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laeuchli

Any astrophysicists or astronomers in the forum?

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Dear All, I'm trying to render an accurate starscape. I've found the page (http://archive.eso.org/gsc/gsc) which is an online database of stars, listing thier right ascensions and declenations. I'd like to have around 4000-5000 star in my scene, but the website is loath to return more then 1000 at a time. If I set the starting r.a and dec to zero, search for 1/4 of 21600(the total number of arcmin in a circle), and then set my next RA to to 1/4 of 21600 etc, and keep going will I get what I think I'm getting(i.e is that a list of 4000 stars distributed more or less around a sphere?). My second question, is I understand that right ascension is measured from the vernal equinox , which is a point along the equator, which used to point at the constellation Aries. How can I setup my vernal equinox so that its in the right place relative to earth in my program? Regards, Jesse

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Astrophysicist in da house!

Answer 1: Most of your stars are going to be around 6h, where the Milky Way is most prominent. From our perspective, it's fairly vertical.

Answer 2: Forget the constellation Aries. Right ascension is taken from the intersection of the elliptic and the celestial equator at the vernal equinox. Just use that moment and location as zero for your calculations, and Bob's your uncle.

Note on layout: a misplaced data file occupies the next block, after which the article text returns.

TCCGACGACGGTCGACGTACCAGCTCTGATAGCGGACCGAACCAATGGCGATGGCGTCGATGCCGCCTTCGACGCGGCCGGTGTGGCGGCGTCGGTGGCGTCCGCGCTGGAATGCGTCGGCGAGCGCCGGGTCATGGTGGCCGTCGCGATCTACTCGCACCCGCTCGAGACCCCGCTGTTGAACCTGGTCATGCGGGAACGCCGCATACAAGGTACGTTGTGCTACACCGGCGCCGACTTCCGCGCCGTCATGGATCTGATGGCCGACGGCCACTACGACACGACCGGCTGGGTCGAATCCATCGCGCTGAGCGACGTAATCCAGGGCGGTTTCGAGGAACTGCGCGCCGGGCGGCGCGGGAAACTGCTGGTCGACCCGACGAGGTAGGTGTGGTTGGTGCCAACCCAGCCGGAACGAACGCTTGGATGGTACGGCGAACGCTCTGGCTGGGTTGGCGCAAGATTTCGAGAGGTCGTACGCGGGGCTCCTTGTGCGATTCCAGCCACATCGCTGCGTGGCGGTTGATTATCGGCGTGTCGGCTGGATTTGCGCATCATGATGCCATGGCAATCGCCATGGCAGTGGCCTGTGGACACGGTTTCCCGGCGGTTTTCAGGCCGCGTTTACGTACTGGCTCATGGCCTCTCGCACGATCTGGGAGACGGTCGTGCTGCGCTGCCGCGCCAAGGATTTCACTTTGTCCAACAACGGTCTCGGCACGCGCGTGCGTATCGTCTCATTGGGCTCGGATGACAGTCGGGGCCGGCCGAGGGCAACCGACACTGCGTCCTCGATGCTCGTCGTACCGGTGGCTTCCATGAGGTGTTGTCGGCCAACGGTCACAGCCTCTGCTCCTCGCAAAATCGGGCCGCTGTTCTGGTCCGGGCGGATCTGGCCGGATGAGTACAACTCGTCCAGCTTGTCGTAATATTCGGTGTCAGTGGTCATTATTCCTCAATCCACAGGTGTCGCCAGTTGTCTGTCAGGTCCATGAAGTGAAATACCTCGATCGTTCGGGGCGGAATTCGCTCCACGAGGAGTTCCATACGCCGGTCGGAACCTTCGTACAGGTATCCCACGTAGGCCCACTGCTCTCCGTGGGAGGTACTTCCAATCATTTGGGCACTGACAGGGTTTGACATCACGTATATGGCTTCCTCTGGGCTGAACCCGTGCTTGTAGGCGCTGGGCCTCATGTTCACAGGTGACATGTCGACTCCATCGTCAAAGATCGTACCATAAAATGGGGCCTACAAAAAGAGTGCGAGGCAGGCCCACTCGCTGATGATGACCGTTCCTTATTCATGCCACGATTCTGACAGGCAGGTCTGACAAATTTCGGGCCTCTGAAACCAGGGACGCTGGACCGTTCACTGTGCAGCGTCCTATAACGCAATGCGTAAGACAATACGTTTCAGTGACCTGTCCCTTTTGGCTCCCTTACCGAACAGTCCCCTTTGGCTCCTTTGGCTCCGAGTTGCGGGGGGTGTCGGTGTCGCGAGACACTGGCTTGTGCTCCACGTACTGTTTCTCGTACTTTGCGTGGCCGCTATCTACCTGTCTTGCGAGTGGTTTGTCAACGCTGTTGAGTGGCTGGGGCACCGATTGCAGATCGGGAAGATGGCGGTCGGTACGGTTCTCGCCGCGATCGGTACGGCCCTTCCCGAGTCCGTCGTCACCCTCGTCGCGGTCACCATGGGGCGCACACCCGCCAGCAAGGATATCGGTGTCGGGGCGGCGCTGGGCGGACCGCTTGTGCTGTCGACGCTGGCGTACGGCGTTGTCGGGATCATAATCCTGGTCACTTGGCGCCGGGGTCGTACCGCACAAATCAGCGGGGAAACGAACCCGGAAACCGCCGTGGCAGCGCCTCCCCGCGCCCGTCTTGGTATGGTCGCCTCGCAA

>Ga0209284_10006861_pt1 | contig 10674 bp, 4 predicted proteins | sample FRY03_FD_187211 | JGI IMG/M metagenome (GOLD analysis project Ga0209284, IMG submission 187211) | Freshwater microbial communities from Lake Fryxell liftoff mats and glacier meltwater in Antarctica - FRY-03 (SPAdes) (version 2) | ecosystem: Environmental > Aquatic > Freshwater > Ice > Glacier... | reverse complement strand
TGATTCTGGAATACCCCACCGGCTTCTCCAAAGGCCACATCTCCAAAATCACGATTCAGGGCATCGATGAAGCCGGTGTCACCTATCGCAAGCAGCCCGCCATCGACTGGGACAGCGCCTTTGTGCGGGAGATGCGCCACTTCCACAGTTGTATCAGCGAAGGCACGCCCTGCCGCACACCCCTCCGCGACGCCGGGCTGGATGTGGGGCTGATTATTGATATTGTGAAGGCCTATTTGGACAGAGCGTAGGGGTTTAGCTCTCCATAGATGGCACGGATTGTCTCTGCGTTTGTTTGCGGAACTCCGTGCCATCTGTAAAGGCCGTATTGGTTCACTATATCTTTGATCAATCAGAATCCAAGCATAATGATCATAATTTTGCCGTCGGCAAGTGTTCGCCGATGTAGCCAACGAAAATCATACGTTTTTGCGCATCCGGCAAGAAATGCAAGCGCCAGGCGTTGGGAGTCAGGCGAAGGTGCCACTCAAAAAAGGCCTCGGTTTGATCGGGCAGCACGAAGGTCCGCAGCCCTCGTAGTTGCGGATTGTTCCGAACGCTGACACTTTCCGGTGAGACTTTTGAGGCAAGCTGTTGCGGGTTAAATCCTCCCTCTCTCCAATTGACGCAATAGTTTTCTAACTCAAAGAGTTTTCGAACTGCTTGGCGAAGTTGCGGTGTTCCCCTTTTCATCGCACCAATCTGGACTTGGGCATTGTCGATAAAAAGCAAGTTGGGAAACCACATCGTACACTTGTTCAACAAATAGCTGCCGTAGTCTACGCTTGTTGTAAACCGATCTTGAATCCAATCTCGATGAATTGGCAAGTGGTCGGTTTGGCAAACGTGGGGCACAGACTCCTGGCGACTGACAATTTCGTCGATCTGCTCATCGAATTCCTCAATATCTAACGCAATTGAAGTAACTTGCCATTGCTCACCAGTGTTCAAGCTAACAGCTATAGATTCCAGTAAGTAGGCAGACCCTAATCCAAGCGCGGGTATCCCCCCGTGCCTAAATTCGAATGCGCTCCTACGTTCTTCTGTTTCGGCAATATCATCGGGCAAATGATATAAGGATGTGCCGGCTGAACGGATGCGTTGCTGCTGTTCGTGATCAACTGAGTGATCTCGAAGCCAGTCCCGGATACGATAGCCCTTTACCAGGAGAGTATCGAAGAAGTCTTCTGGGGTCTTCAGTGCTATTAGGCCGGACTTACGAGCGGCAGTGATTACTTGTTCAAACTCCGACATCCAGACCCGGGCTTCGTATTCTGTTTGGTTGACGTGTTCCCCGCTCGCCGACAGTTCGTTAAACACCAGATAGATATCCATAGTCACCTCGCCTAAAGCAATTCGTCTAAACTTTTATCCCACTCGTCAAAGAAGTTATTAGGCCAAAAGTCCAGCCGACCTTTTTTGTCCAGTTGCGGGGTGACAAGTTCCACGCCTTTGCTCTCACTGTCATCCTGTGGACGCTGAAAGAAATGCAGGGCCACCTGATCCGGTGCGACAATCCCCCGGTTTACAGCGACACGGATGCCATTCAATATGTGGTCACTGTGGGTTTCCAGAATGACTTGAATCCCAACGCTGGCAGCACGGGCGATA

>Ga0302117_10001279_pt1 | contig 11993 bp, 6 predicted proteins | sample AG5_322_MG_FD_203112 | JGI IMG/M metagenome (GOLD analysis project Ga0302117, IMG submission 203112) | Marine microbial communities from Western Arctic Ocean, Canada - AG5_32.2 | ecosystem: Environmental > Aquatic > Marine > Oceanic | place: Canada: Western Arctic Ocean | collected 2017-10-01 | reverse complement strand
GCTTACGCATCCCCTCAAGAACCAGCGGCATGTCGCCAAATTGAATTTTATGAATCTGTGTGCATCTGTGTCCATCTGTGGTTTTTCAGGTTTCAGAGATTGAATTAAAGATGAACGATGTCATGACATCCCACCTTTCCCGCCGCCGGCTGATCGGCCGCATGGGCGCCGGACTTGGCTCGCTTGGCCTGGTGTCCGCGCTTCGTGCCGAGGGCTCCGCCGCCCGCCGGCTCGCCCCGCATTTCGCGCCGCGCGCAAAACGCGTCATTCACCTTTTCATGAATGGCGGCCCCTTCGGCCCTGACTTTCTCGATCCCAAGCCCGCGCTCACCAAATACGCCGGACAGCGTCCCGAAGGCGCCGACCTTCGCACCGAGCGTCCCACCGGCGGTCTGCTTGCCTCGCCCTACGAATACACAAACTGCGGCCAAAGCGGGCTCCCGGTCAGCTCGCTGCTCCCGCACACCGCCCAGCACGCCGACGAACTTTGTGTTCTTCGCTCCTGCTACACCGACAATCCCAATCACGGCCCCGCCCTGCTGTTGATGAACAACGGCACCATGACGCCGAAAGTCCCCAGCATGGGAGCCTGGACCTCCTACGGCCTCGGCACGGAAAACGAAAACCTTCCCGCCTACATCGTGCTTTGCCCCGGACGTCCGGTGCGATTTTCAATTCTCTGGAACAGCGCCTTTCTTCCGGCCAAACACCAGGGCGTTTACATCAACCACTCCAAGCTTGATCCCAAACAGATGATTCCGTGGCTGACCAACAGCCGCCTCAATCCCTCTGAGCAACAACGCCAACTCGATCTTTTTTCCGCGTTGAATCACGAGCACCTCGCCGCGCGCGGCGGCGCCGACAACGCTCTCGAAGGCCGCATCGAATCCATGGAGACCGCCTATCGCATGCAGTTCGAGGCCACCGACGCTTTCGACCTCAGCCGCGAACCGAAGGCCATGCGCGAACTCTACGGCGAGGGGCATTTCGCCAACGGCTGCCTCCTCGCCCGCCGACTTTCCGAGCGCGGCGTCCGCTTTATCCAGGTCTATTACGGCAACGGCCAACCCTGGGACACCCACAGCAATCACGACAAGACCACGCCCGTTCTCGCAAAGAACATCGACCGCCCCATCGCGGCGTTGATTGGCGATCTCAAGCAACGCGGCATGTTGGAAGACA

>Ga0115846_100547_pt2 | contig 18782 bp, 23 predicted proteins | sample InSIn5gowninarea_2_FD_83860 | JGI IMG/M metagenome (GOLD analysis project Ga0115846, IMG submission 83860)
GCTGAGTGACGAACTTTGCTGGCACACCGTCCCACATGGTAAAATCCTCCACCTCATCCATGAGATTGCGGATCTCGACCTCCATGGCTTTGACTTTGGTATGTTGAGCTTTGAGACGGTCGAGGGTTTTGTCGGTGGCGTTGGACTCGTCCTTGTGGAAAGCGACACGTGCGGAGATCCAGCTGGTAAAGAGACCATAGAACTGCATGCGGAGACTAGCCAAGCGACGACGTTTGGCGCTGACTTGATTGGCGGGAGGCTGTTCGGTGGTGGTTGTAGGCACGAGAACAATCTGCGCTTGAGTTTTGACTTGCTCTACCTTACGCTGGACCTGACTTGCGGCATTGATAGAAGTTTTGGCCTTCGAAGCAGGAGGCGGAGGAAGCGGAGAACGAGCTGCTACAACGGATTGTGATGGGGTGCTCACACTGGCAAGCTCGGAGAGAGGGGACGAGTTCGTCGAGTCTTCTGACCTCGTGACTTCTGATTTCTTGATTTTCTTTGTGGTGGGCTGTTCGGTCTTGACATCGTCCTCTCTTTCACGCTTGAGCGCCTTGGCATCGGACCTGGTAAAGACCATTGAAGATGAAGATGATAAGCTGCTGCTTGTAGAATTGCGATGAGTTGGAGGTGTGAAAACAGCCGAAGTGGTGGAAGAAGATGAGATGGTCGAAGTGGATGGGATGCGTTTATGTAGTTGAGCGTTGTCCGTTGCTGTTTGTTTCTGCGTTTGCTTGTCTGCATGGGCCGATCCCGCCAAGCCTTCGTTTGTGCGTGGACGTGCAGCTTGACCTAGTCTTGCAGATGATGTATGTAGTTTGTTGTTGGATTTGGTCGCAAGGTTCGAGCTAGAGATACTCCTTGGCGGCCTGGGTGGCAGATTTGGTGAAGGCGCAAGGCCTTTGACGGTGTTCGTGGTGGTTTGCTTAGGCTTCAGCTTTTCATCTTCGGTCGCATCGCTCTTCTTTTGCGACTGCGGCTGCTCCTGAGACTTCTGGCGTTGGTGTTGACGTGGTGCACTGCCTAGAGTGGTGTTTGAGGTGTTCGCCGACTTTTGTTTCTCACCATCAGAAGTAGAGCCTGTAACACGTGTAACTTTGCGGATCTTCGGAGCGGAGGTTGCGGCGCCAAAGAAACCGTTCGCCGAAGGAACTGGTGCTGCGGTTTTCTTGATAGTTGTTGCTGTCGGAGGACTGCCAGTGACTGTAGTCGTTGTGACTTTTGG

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Quote:
Original post by laeuchli
Hm do you know why I cant seem to get that site to give me any stars with declinsions other then -88?


No idea. What exactly are your inputs?

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I set RA to 00 00 00, Dec to a bunch of different inputs to try and get it to give me something other then -88 XX XX stars, but the search radius to 21600, left the object name blank, left the magnitude limits at default and left the number of output stars at 100.

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Any astronomer that refuse to use a barycentric rectangular coordinate system based on three perpendicular axises that are parallel to axises of galactic coordinates, should be severally tortured.

Look at Chandra, or google for Hipparcos catalogue.

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Quote:
Original post by Raghar
Any astronomer that refuse to use a barycentric rectangular coordinate system based on three perpendicular axises that are parallel to axises of galactic coordinates, should be severally tortured.

Look at Chandra, or google for Hipparcos catalogue.


While it's a lovely thought, most professions tend to use units which are useful to them. Barycentric rectangular coordinates aren't nearly as convenient for answering questions such as "Where will this star be at 5:23 PM tonight?"

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